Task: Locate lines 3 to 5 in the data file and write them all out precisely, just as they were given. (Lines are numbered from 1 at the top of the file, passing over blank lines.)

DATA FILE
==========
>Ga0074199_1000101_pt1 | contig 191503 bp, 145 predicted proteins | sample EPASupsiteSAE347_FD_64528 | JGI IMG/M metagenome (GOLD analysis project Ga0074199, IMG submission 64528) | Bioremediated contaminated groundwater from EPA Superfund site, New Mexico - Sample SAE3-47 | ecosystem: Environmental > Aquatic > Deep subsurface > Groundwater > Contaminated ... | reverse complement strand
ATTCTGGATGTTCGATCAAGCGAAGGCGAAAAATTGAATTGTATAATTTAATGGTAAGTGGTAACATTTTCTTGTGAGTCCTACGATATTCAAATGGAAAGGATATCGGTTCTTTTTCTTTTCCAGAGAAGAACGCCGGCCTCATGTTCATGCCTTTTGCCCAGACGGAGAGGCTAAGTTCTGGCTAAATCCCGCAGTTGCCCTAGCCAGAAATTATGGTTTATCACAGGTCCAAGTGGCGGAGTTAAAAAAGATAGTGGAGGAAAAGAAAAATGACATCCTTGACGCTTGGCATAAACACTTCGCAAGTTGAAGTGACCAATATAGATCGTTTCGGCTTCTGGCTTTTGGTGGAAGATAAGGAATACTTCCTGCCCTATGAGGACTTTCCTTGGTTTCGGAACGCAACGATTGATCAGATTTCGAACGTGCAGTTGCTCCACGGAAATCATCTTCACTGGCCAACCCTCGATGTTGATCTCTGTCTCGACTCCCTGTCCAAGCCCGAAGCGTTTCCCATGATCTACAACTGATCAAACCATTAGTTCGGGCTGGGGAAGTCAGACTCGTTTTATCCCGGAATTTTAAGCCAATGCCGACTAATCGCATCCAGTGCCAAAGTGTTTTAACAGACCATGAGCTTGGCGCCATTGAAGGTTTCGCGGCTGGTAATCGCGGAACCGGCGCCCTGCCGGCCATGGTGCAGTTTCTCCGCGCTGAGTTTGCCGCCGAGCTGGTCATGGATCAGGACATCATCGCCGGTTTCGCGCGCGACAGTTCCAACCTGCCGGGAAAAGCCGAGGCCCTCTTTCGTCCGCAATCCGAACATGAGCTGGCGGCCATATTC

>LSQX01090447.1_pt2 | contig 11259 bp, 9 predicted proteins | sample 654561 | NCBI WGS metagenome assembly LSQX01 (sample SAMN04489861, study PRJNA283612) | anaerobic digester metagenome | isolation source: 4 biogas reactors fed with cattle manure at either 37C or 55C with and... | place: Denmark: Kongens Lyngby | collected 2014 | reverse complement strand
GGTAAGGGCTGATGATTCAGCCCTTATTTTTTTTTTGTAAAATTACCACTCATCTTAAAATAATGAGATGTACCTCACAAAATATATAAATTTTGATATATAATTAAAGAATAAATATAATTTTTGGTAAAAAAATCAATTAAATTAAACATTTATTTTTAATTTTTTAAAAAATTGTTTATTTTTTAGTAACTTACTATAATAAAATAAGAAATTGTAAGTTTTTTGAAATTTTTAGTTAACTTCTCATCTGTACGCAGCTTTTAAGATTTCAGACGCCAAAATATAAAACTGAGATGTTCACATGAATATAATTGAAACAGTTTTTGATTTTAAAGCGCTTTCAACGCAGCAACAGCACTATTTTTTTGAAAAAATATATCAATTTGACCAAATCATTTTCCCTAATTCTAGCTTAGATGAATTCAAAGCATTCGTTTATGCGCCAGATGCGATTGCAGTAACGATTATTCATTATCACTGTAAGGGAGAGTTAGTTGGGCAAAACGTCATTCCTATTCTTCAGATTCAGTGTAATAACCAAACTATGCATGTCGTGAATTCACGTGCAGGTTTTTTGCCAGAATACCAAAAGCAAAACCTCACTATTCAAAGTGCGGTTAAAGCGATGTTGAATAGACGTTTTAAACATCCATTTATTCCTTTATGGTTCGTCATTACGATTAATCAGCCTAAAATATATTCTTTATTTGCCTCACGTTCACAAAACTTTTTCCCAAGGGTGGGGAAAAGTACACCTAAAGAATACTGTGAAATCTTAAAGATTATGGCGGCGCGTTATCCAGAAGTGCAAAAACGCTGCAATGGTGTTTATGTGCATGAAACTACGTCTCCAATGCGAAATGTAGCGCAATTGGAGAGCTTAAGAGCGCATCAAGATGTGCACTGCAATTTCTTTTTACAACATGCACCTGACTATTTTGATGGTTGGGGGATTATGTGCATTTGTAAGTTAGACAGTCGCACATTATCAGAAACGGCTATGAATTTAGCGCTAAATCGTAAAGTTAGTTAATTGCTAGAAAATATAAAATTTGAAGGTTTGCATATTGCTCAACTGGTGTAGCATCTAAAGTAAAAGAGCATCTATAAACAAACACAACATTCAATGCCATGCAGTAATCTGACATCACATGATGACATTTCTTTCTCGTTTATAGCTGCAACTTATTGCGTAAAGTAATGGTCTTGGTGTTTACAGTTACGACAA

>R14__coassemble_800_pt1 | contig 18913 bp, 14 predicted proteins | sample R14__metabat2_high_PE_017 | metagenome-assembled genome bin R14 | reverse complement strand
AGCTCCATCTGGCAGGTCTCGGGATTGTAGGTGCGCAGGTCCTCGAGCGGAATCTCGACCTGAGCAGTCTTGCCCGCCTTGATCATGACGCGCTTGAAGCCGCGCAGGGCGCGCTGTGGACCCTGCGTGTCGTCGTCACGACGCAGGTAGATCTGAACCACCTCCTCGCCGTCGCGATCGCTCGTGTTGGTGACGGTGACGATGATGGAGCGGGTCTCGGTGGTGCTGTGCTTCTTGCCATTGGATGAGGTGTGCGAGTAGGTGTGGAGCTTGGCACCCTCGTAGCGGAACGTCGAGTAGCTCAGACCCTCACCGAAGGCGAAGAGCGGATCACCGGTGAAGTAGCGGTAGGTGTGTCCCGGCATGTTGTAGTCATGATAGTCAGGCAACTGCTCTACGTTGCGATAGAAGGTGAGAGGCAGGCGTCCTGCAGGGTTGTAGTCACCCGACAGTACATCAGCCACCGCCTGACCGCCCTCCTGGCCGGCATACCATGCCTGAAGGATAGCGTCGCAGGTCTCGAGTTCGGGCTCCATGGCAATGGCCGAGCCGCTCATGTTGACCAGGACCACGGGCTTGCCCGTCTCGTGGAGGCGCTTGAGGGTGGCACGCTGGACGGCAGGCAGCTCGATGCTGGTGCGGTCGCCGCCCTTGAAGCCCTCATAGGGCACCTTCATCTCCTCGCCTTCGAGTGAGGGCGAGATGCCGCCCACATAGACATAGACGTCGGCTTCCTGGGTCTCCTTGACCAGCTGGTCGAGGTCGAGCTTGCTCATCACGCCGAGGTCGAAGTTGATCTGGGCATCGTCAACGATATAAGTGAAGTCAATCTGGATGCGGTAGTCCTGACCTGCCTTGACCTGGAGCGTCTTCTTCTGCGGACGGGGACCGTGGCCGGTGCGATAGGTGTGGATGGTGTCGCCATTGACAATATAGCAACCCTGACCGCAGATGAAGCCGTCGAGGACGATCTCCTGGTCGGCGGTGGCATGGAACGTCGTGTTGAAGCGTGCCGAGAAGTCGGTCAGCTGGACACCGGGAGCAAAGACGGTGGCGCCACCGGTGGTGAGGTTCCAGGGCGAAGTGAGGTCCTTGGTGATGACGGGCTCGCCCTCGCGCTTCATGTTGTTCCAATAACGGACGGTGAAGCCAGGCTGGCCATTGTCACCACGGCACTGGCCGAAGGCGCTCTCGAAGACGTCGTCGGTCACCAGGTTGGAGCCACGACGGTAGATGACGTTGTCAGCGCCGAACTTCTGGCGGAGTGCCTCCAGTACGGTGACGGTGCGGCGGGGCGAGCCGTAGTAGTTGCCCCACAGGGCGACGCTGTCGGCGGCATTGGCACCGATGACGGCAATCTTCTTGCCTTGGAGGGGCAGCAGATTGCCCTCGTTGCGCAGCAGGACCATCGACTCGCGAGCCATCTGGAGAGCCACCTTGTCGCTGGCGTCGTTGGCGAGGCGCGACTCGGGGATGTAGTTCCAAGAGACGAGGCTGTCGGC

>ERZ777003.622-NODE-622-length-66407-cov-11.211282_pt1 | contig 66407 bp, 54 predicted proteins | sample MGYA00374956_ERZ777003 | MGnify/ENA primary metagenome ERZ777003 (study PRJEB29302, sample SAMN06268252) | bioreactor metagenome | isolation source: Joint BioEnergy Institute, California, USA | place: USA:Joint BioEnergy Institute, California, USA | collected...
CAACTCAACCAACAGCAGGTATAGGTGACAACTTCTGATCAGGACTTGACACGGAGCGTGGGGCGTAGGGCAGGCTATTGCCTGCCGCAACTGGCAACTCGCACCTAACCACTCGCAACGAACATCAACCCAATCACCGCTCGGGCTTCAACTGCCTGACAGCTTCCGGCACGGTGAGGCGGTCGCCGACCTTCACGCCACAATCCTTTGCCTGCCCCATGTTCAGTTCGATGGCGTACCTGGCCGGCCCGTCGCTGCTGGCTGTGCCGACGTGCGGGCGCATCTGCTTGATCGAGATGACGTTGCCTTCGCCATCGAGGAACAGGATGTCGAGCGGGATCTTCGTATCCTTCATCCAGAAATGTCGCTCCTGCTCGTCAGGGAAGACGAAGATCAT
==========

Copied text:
>LSQX01090447.1_pt2 | contig 11259 bp, 9 predicted proteins | sample 654561 | NCBI WGS metagenome assembly LSQX01 (sample SAMN04489861, study PRJNA283612) | anaerobic digester metagenome | isolation source: 4 biogas reactors fed with cattle manure at either 37C or 55C with and... | place: Denmark: Kongens Lyngby | collected 2014 | reverse complement strand
GGTAAGGGCTGATGATTCAGCCCTTATTTTTTTTTTGTAAAATTACCACTCATCTTAAAATAATGAGATGTACCTCACAAAATATATAAATTTTGATATATAATTAAAGAATAAATATAATTTTTGGTAAAAAAATCAATTAAATTAAACATTTATTTTTAATTTTTTAAAAAATTGTTTATTTTTTAGTAACTTACTATAATAAAATAAGAAATTGTAAGTTTTTTGAAATTTTTAGTTAACTTCTCATCTGTACGCAGCTTTTAAGATTTCAGACGCCAAAATATAAAACTGAGATGTTCACATGAATATAATTGAAACAGTTTTTGATTTTAAAGCGCTTTCAACGCAGCAACAGCACTATTTTTTTGAAAAAATATATCAATTTGACCAAATCATTTTCCCTAATTCTAGCTTAGATGAATTCAAAGCATTCGTTTATGCGCCAGATGCGATTGCAGTAACGATTATTCATTATCACTGTAAGGGAGAGTTAGTTGGGCAAAACGTCATTCCTATTCTTCAGATTCAGTGTAATAACCAAACTATGCATGTCGTGAATTCACGTGCAGGTTTTTTGCCAGAATACCAAAAGCAAAACCTCACTATTCAAAGTGCGGTTAAAGCGATGTTGAATAGACGTTTTAAACATCCATTTATTCCTTTATGGTTCGTCATTACGATTAATCAGCCTAAAATATATTCTTTATTTGCCTCACGTTCACAAAACTTTTTCCCAAGGGTGGGGAAAAGTACACCTAAAGAATACTGTGAAATCTTAAAGATTATGGCGGCGCGTTATCCAGAAGTGCAAAAACGCTGCAATGGTGTTTATGTGCATGAAACTACGTCTCCAATGCGAAATGTAGCGCAATTGGAGAGCTTAAGAGCGCATCAAGATGTGCACTGCAATTTCTTTTTACAACATGCACCTGACTATTTTGATGGTTGGGGGATTATGTGCATTTGTAAGTTAGACAGTCGCACATTATCAGAAACGGCTATGAATTTAGCGCTAAATCGTAAAGTTAGTTAATTGCTAGAAAATATAAAATTTGAAGGTTTGCATATTGCTCAACTGGTGTAGCATCTAAAGTAAAAGAGCATCTATAAACAAACACAACATTCAATGCCATGCAGTAATCTGACATCACATGATGACATTTCTTTCTCGTTTATAGCTGCAACTTATTGCGTAAAGTAATGGTCTTGGTGTTTACAGTTACGACAA

>R14__coassemble_800_pt1 | contig 18913 bp, 14 predicted proteins | sample R14__metabat2_high_PE_017 | metagenome-assembled genome bin R14 | reverse complement strand